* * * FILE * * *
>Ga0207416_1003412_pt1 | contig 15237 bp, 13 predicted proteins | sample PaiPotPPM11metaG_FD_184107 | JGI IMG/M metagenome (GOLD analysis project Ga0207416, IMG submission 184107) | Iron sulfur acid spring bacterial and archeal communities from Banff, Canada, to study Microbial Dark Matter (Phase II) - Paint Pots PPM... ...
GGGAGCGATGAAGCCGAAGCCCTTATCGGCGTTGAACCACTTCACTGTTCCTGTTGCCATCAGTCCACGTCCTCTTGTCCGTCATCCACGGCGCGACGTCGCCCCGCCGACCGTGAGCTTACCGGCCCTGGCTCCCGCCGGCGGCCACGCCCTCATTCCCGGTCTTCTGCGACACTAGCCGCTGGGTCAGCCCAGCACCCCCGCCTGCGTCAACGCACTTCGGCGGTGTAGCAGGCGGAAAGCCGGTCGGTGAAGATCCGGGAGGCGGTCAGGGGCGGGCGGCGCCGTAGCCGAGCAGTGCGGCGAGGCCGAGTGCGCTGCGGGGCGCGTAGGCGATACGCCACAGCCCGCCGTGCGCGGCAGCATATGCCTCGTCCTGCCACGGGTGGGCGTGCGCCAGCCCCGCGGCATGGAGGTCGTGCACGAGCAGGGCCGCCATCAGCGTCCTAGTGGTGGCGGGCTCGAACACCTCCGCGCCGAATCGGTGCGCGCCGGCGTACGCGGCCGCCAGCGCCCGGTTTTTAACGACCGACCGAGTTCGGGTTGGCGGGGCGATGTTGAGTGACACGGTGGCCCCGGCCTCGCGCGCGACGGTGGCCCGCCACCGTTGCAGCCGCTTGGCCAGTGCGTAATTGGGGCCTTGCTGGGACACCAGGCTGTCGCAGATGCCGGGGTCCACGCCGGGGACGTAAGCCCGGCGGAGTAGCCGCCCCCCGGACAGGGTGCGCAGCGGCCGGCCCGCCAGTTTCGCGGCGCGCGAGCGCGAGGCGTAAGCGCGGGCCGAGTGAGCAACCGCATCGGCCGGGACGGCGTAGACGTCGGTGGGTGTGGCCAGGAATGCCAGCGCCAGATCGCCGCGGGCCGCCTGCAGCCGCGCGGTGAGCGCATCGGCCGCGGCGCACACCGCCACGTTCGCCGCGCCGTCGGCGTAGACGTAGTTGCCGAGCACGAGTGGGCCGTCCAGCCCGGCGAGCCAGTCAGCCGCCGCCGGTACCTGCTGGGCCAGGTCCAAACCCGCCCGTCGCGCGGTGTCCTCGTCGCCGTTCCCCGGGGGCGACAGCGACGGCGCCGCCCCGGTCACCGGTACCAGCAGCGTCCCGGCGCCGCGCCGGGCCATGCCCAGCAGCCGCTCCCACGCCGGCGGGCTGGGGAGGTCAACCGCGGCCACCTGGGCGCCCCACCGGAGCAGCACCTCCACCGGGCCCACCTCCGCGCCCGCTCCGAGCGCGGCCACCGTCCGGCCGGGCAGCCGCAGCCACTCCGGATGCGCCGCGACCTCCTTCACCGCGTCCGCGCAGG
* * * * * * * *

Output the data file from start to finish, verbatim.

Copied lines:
>Ga0207416_1003412_pt1 | contig 15237 bp, 13 predicted proteins | sample PaiPotPPM11metaG_FD_184107 | JGI IMG/M metagenome (GOLD analysis project Ga0207416, IMG submission 184107) | Iron sulfur acid spring bacterial and archeal communities from Banff, Canada, to study Microbial Dark Matter (Phase II) - Paint Pots PPM... ...
GGGAGCGATGAAGCCGAAGCCCTTATCGGCGTTGAACCACTTCACTGTTCCTGTTGCCATCAGTCCACGTCCTCTTGTCCGTCATCCACGGCGCGACGTCGCCCCGCCGACCGTGAGCTTACCGGCCCTGGCTCCCGCCGGCGGCCACGCCCTCATTCCCGGTCTTCTGCGACACTAGCCGCTGGGTCAGCCCAGCACCCCCGCCTGCGTCAACGCACTTCGGCGGTGTAGCAGGCGGAAAGCCGGTCGGTGAAGATCCGGGAGGCGGTCAGGGGCGGGCGGCGCCGTAGCCGAGCAGTGCGGCGAGGCCGAGTGCGCTGCGGGGCGCGTAGGCGATACGCCACAGCCCGCCGTGCGCGGCAGCATATGCCTCGTCCTGCCACGGGTGGGCGTGCGCCAGCCCCGCGGCATGGAGGTCGTGCACGAGCAGGGCCGCCATCAGCGTCCTAGTGGTGGCGGGCTCGAACACCTCCGCGCCGAATCGGTGCGCGCCGGCGTACGCGGCCGCCAGCGCCCGGTTTTTAACGACCGACCGAGTTCGGGTTGGCGGGGCGATGTTGAGTGACACGGTGGCCCCGGCCTCGCGCGCGACGGTGGCCCGCCACCGTTGCAGCCGCTTGGCCAGTGCGTAATTGGGGCCTTGCTGGGACACCAGGCTGTCGCAGATGCCGGGGTCCACGCCGGGGACGTAAGCCCGGCGGAGTAGCCGCCCCCCGGACAGGGTGCGCAGCGGCCGGCCCGCCAGTTTCGCGGCGCGCGAGCGCGAGGCGTAAGCGCGGGCCGAGTGAGCAACCGCATCGGCCGGGACGGCGTAGACGTCGGTGGGTGTGGCCAGGAATGCCAGCGCCAGATCGCCGCGGGCCGCCTGCAGCCGCGCGGTGAGCGCATCGGCCGCGGCGCACACCGCCACGTTCGCCGCGCCGTCGGCGTAGACGTAGTTGCCGAGCACGAGTGGGCCGTCCAGCCCGGCGAGCCAGTCAGCCGCCGCCGGTACCTGCTGGGCCAGGTCCAAACCCGCCCGTCGCGCGGTGTCCTCGTCGCCGTTCCCCGGGGGCGACAGCGACGGCGCCGCCCCGGTCACCGGTACCAGCAGCGTCCCGGCGCCGCGCCGGGCCATGCCCAGCAGCCGCTCCCACGCCGGCGGGCTGGGGAGGTCAACCGCGGCCACCTGGGCGCCCCACCGGAGCAGCACCTCCACCGGGCCCACCTCCGCGCCCGCTCCGAGCGCGGCCACCGTCCGGCCGGGCAGCCGCAGCCACTCCGGATGCGCCGCGACCTCCTTCACCGCGTCCGCGCAGG